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28.10.2015

Germany: The Netzpolitik case – what it means for media freedom law

Gianna Iacino

Germany is facing an intense public debate on the role of investigative journalism and the freedom of the press, after the Federal Attorney General in May 2015 initiated investigations for treason against two journalists Andre Meister and Markus Beckedahl of the German blog "netzpolitik.org" and as a result was sent into retirement by the Minister of Justice.

Netzpolitik.org” is a blog focused on digital rights and politics. In February and May 2015 two journalists from the blog published two articles regarding the German Federal Office for the Protection of the Constitution, and its plan to implement a new department called “Extended Specialist Support Internet” (Erweiterte Fachunterstützung Internet).

The first article contained an excerpt from the agency’s budget plan for the “Bulk Data Analysis of Internet Content” (Massenauswertung von Internetinhalten) and the other article contained the classified plan for the organisation, as well as the classified personnel plan for the implementation of the new department. When the president of the Federal Office for the Protection of the Constitution Hans-Georg Maaßen learned that classified documents had been published, he registered a criminal complaint against unknown persons, since the journalists’ source was unknown.

In May 2015, following the complaint, the Federal Attorney General Harald Range initiated investigations for treason against the two journalists and their unknown source, and informed the Ministry of Justice about the investigations.

According to § 95 of the German Criminal Law treason is the publication of state secrets, which could endanger Germany’s national security. What constitutes a ‘state secret’ is defined in § 93 of the German Criminal Law: facts, knowledge, revelations and things which have to be kept secret from foreign powers to keep Germany’s security from harm.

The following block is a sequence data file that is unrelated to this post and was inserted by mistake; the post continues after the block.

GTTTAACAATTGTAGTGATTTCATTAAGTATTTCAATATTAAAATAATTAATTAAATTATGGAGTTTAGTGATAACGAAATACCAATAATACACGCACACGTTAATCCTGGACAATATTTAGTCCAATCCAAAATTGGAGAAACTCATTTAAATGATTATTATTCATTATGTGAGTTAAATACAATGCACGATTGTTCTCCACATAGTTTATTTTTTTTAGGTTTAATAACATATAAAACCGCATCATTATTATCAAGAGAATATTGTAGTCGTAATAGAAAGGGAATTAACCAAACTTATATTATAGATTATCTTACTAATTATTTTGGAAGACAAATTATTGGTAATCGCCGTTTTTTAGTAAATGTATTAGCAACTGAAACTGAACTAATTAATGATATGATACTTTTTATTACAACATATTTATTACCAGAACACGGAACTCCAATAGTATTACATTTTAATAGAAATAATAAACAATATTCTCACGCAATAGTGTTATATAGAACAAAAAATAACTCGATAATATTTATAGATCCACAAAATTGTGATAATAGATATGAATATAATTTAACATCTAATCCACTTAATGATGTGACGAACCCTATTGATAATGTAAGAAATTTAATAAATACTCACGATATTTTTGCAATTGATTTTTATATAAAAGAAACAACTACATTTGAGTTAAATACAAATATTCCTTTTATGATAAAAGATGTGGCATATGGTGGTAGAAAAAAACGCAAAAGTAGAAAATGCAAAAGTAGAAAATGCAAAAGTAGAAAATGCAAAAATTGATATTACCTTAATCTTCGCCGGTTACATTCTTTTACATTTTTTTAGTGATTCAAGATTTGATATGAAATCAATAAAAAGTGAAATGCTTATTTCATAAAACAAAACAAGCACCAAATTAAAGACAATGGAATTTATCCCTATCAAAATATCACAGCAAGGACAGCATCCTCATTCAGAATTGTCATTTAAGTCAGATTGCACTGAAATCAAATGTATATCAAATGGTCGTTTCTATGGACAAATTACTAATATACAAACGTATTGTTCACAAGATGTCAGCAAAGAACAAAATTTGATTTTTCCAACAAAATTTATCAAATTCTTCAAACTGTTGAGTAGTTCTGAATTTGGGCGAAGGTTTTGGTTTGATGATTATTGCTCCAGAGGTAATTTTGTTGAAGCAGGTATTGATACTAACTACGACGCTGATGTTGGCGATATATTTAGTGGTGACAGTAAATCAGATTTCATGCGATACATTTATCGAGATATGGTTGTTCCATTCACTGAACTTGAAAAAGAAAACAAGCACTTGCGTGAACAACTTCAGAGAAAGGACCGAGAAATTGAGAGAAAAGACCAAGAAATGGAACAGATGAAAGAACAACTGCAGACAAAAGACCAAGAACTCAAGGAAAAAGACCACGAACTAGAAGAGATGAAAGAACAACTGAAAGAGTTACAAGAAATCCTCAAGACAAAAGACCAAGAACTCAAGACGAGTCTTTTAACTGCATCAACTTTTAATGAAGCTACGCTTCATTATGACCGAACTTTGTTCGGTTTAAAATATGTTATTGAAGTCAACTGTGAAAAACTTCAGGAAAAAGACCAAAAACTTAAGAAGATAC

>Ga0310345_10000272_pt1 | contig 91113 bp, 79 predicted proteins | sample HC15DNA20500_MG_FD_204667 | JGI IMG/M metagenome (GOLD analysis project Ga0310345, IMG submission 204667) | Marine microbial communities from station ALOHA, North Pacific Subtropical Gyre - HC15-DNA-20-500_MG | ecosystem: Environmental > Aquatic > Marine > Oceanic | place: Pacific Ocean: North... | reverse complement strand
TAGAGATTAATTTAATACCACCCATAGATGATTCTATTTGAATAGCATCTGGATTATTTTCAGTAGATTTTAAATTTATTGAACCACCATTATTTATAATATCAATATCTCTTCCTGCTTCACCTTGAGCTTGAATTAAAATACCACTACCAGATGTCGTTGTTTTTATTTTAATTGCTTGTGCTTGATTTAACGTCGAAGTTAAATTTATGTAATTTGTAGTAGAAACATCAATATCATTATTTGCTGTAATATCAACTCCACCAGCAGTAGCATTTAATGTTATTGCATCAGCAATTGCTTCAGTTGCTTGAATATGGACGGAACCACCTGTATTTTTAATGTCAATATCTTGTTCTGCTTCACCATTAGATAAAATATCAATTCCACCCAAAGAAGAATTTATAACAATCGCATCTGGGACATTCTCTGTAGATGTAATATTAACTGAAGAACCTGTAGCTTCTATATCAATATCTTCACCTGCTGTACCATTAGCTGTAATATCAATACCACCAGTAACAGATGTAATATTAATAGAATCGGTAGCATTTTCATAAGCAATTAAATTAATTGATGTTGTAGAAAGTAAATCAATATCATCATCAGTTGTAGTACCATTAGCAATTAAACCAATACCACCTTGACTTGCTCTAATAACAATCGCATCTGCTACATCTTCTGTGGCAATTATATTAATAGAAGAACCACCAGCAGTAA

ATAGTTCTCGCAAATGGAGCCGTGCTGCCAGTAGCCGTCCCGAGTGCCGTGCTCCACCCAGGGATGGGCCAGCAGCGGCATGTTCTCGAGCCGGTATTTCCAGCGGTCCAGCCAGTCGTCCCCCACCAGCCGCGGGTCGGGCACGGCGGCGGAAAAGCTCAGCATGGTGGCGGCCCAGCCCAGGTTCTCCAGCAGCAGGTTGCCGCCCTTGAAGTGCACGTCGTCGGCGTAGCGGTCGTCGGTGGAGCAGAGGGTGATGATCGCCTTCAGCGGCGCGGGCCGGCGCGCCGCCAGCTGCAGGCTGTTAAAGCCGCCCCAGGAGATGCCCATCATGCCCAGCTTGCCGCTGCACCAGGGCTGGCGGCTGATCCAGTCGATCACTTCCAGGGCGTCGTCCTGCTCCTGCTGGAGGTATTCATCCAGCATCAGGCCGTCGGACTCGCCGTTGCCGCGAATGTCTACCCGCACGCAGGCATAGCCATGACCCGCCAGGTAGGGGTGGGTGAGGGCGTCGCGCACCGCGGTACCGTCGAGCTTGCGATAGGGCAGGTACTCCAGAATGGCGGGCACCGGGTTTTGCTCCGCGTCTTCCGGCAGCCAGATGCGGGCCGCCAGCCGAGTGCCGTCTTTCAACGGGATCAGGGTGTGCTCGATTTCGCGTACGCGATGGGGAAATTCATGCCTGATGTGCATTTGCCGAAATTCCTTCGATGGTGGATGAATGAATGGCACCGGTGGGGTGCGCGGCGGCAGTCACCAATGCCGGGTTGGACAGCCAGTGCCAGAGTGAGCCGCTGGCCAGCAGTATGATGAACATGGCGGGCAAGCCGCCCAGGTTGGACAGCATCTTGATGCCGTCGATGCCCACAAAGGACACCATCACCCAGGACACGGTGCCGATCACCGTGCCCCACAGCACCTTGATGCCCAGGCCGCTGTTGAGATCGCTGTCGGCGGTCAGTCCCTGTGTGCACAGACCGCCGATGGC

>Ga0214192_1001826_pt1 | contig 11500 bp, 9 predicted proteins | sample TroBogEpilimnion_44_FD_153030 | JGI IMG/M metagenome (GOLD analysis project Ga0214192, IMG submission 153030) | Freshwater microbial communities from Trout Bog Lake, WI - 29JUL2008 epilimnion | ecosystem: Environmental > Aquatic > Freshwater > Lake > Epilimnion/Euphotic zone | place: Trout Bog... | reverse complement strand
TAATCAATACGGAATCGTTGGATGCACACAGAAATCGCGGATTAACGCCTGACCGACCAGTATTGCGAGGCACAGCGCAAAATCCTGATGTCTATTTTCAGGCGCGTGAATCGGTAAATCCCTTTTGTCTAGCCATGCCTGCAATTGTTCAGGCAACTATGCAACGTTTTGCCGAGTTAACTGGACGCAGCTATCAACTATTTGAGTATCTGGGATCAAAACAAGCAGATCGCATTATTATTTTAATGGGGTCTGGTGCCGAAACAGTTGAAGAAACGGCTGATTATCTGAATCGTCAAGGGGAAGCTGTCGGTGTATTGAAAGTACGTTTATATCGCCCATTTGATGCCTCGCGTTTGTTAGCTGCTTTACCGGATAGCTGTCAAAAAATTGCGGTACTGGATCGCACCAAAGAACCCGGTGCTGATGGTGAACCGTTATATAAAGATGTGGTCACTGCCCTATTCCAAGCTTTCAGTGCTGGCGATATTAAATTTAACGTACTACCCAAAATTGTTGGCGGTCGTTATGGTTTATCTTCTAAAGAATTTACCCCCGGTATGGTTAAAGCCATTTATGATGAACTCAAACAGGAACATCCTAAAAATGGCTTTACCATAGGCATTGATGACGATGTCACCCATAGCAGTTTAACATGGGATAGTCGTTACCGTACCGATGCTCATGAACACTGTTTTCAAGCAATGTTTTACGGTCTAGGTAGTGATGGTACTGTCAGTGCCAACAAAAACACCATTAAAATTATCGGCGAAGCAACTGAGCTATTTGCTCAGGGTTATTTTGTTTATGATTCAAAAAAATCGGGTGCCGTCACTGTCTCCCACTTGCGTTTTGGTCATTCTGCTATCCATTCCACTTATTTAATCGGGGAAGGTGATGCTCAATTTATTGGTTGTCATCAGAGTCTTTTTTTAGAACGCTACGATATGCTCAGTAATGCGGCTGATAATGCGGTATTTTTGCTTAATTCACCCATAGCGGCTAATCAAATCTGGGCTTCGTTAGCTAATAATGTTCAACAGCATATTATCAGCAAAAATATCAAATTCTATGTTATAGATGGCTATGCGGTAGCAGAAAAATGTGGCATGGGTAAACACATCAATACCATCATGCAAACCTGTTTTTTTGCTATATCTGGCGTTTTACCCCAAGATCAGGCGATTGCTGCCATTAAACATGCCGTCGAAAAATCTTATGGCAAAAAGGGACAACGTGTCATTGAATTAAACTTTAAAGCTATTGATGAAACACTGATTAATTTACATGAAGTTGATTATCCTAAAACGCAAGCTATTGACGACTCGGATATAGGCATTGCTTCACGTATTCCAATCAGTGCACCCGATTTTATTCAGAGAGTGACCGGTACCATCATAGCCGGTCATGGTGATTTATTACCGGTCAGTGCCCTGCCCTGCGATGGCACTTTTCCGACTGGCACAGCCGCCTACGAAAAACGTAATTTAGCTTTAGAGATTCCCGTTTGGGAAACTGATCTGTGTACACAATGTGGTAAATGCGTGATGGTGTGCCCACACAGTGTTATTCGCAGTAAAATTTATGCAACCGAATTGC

So one of the questions to be answered by the investigation was whether the published documents were ‘state secrets’ as defined by the law. Therefore, on 19 June 2015 the Federal Attorney General requested a legal opinion on the matter.

Several weeks later – at the end of July – the Federal Attorney General officially informed the two journalists about the investigation against them. The journalists published the Attorney General’s letter immediately on their blog, which lead to a big public outcry in Germany about an infringement of the freedom of press.

In the public debate that followed, some people argued that the investigations against the journalists for the publication of documents already constituted an infringement of the freedom of press. Meanwhile on the other hand some voices questioned whether bloggers are “real” journalists falling under the protection of the freedom of press.